We are facing a brave new world with the advent of scientific breakthroughs such as the "three-parent" technique where a baby is born using DNA from three people. This is just one of many examples of new reproductive technologies to come, which will likely result in an insatiable demand for donated eggs. If not managed carefully, this can potentially lead to exploitation and abuse of both patients and donors.
Currently in Singapore, health regulations explicitly forbid women who donate their eggs from receiving payment for their contributions; and there has to be a completely altruistic transaction between the donor and recipient. However, the recipient patient is allowed to pay for the cost of reasonable expenses incurred during this process, such as travelling costs.
Such stringent regulations, together with the ban on social egg freezing (where women freeze their eggs when young and fertile, and keep them for future pregnancy) and the increasing trend of late marriages and motherhood, will boost the overwhelming demand for scarce donor eggs. Already, increasing numbers of local patients are seeking such fertility treatment abroad, as reported in The Straits Times a few years ago.
Banning payment of egg donors will not stop commodification, nor will it lead to a more ethically and morally acceptable situation. Instead, the combination of scarce supply, high demand by desperate patients, cash-strapped female university students, Internet technology and increasing globalisation and outsourcing of medical services, will inevitably fuel a black and a grey market for donor eggs.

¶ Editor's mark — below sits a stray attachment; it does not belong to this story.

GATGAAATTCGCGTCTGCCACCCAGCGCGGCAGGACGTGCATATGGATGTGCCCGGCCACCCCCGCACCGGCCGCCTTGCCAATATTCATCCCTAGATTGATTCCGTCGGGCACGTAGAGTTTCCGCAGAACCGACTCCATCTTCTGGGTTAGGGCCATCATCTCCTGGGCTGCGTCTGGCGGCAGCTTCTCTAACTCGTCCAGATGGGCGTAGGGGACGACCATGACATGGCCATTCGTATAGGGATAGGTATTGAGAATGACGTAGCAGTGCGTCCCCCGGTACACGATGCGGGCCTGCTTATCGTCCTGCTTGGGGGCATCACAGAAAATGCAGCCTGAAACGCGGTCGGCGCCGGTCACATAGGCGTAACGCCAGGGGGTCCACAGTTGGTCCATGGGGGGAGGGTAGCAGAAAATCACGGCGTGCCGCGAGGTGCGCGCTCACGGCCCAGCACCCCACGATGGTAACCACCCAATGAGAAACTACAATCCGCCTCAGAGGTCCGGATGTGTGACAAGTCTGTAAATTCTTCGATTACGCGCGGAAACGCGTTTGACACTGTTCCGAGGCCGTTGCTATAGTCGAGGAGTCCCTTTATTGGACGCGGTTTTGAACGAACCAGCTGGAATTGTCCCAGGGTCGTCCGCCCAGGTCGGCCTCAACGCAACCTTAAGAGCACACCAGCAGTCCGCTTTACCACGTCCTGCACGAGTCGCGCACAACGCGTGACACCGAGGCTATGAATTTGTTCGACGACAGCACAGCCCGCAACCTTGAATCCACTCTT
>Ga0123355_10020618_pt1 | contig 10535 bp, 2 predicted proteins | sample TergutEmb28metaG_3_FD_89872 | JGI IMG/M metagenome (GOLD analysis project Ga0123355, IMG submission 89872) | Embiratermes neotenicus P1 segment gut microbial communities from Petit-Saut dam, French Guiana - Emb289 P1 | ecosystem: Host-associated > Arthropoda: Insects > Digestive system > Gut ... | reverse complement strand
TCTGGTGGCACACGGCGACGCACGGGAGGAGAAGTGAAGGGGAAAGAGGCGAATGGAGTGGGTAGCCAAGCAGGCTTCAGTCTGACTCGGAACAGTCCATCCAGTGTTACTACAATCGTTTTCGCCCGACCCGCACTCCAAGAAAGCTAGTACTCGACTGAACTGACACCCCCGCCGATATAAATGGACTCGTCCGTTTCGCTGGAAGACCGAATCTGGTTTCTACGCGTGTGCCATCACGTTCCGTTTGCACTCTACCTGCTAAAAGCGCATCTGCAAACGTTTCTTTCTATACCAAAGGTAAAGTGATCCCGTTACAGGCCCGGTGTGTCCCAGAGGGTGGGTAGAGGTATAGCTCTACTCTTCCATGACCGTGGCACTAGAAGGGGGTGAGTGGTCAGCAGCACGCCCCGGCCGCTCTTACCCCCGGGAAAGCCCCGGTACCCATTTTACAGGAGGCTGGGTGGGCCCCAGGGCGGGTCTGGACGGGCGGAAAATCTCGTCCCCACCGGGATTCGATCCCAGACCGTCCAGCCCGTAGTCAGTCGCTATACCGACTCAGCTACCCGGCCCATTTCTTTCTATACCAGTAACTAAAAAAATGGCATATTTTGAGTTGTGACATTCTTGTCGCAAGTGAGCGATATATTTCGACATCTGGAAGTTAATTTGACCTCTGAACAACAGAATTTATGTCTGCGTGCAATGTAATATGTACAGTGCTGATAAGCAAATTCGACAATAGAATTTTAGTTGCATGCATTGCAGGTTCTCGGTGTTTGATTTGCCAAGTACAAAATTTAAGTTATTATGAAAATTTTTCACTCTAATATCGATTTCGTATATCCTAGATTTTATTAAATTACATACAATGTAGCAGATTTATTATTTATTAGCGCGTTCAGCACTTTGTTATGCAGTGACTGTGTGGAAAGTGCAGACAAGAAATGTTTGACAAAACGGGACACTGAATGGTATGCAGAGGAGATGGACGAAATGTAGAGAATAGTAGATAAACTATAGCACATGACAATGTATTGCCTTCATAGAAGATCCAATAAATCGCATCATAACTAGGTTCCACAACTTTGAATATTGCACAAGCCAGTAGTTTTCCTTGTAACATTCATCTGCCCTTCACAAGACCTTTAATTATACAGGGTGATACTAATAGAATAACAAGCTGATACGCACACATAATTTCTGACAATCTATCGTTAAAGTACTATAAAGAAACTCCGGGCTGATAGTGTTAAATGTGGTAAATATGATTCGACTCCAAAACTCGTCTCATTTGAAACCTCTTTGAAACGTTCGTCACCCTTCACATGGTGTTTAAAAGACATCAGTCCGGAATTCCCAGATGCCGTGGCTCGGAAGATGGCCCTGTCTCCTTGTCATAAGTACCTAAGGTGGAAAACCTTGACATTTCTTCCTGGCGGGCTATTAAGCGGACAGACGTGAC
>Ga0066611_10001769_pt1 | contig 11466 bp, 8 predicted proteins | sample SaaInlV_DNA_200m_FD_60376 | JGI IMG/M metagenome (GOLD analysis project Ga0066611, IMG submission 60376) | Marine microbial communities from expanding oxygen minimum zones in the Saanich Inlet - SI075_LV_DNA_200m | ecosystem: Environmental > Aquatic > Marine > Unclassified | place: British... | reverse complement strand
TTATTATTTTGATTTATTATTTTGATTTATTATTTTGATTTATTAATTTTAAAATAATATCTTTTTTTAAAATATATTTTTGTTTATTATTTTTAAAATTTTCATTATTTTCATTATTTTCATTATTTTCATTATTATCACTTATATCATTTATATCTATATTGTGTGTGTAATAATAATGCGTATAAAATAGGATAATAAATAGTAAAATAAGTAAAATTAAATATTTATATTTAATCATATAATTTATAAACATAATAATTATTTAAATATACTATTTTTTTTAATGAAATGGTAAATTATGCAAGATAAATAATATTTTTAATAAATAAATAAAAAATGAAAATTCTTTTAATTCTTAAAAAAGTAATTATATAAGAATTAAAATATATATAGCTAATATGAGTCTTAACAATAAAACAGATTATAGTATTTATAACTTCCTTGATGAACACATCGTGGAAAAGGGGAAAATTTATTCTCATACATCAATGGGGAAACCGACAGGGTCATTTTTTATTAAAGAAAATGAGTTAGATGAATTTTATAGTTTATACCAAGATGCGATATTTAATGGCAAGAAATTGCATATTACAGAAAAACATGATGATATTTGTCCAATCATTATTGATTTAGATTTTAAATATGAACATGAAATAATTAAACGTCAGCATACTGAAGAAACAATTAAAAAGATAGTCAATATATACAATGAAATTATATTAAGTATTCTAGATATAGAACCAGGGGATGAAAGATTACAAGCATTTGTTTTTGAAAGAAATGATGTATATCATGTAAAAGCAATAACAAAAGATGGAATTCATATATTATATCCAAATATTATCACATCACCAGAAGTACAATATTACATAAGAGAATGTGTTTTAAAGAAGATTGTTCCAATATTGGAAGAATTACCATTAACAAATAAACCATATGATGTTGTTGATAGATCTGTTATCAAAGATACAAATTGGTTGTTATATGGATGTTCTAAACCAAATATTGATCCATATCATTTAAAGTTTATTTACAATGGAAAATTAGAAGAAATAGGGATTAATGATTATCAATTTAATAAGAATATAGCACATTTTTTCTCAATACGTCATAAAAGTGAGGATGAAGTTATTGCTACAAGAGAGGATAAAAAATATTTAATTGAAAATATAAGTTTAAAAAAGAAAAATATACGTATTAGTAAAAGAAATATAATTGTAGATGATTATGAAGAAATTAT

This is best exemplified by the current situation in other jurisdictions that have banned commercial transaction of donated eggs. In China, for example, there have been tabloid reports of under-the-table payment for egg donation being made to vulnerable schoolgirls and university students by desperate patients, either through illegal brokers or via Internet websites. Reportedly, the amount of payment depended on the academic qualifications and physical beauty of the prospective egg donor.
Similarly in Australia, where most prospective egg donors connect to patients via the Internet, there have been stories of bidding wars in under-the-table payments to the most desirable egg donors. It was reported that one grateful couple "gifted" some dental work to their egg donor.
In Singapore, patients are usually required to seek and find their own egg donor, who may be a relative, close friend or even complete stranger. The pertinent question is whether under-the-table payment to egg donors can be prevented by the current system of donor screening and counselling put in place by the Ministry of Health. Could there also be other undue inducements, such as expensive dining and luxury hotel stay for donors sourced from abroad?
There are also ethical issues surrounding the lack of donor anonymity and its consequent psychological impact on both parents and children, if patients were requested to source their own egg donors.
Recently, numerous egg- donation agencies have sprung up in neighbouring countries which have offered their services in sourcing Asian egg donors for immigrant couples based in Western countries.
The usual practice is for a "coordinator" to accompany the egg donor while travelling abroad and "coach" her on passing rigorous psychological evaluation tests for egg donation. It is possible that some may target Singapore-based couples.
Hence, it would be very difficult for doctors and fertility counsellors in Singapore to discern whether prospective egg donors have been sourced through such foreign agencies and offered illegal under-the-table payments. After all, it is not the job of fertility clinics here to police such illicit activities. Perhaps, it may be in their own interest to turn a blind eye, even if they were secretly aware of such goings-on.
COLLUSION BETWEEN DOCS AND FOREIGN EGG DONOR AGENCIES